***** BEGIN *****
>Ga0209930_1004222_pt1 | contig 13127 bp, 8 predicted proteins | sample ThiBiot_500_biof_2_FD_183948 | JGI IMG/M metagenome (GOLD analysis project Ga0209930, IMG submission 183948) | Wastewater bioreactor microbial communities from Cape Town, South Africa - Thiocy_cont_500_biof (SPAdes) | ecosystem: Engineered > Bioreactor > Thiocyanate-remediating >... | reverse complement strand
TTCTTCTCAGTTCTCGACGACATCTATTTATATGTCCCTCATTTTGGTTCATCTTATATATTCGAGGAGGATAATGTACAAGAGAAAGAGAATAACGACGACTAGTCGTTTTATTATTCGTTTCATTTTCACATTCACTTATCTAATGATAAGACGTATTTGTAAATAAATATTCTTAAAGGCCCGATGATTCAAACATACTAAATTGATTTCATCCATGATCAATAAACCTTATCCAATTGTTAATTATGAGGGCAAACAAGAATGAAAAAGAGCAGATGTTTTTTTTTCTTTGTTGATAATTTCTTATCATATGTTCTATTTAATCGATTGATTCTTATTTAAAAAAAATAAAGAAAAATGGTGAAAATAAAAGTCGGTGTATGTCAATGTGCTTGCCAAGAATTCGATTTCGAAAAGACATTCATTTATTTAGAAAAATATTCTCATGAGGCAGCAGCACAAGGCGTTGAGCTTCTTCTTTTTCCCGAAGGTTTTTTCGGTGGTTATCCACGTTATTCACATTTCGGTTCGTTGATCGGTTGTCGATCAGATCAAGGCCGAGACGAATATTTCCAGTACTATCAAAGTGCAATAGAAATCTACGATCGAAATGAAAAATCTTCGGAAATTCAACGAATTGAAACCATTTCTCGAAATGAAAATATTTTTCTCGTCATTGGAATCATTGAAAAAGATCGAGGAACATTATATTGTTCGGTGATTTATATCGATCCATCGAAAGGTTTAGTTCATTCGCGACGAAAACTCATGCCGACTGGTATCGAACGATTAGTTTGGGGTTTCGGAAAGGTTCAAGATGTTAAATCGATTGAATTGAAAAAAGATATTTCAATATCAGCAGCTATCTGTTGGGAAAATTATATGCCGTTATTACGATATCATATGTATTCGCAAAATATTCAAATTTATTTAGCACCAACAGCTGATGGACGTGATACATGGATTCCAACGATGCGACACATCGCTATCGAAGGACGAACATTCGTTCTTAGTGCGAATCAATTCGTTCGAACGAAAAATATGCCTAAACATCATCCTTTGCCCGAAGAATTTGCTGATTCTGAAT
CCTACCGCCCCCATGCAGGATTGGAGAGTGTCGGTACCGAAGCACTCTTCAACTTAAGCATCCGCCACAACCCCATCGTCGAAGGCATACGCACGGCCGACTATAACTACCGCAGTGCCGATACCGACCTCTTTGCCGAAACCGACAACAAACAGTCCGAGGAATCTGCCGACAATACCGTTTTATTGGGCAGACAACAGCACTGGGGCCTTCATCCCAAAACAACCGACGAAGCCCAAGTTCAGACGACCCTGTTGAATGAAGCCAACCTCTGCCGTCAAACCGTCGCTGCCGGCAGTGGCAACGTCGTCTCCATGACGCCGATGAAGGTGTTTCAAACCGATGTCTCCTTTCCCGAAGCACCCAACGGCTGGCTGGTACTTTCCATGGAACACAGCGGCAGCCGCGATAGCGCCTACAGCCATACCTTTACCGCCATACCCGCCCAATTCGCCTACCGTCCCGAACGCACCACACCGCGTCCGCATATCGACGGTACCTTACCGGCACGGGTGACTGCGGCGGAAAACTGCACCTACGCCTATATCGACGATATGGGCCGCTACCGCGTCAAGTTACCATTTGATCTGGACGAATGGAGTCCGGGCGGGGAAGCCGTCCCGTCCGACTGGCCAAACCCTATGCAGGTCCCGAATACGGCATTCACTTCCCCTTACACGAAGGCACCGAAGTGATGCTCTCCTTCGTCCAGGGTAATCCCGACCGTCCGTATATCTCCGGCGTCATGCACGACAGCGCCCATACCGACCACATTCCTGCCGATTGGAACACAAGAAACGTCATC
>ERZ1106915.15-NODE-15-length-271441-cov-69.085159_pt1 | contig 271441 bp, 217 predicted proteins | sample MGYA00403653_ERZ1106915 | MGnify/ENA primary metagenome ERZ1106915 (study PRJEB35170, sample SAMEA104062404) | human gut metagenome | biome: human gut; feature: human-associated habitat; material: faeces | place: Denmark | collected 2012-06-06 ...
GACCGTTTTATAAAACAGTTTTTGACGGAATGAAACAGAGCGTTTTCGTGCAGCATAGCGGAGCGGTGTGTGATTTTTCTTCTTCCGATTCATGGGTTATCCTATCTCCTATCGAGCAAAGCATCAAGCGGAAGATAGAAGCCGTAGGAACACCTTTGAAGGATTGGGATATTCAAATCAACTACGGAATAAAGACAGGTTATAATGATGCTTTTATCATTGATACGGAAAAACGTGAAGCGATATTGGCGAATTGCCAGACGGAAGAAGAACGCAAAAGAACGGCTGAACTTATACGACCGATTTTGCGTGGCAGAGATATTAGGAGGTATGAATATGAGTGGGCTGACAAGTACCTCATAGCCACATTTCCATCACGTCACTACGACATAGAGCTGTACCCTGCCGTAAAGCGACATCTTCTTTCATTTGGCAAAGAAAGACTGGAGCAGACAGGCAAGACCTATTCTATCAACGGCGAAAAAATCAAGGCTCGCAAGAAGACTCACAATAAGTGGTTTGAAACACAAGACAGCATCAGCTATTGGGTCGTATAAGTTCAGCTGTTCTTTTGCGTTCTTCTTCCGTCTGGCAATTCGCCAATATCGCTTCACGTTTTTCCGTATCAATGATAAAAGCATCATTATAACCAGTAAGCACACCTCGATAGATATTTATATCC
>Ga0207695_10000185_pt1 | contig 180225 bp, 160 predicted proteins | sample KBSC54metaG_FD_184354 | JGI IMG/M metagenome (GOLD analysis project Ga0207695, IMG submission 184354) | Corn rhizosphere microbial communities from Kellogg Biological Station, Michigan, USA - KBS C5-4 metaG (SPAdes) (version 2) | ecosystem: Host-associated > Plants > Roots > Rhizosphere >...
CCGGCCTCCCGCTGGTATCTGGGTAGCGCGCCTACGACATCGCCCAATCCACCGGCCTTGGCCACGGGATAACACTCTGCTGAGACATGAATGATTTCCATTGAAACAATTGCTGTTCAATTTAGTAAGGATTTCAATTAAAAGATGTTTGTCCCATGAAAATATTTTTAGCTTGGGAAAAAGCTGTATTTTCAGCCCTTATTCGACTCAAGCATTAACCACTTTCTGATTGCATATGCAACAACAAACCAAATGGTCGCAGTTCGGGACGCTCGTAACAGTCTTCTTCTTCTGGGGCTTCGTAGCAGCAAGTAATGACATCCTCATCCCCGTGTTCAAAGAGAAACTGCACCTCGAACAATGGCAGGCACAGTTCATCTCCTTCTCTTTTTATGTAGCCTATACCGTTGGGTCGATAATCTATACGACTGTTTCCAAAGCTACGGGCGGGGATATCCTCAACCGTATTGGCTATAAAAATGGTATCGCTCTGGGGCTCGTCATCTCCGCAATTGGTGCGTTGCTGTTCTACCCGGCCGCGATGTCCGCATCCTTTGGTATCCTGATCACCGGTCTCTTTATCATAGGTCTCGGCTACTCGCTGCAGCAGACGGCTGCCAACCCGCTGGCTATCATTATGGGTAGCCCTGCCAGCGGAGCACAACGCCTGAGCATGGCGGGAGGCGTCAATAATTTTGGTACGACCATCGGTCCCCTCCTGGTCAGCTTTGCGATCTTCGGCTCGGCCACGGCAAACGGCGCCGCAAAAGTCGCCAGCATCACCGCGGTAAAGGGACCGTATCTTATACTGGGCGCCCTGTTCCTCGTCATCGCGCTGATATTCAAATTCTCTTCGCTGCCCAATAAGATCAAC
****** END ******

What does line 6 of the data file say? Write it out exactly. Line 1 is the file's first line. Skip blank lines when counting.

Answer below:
>Ga0207695_10000185_pt1 | contig 180225 bp, 160 predicted proteins | sample KBSC54metaG_FD_184354 | JGI IMG/M metagenome (GOLD analysis project Ga0207695, IMG submission 184354) | Corn rhizosphere microbial communities from Kellogg Biological Station, Michigan, USA - KBS C5-4 metaG (SPAdes) (version 2) | ecosystem: Host-associated > Plants > Roots > Rhizosphere >...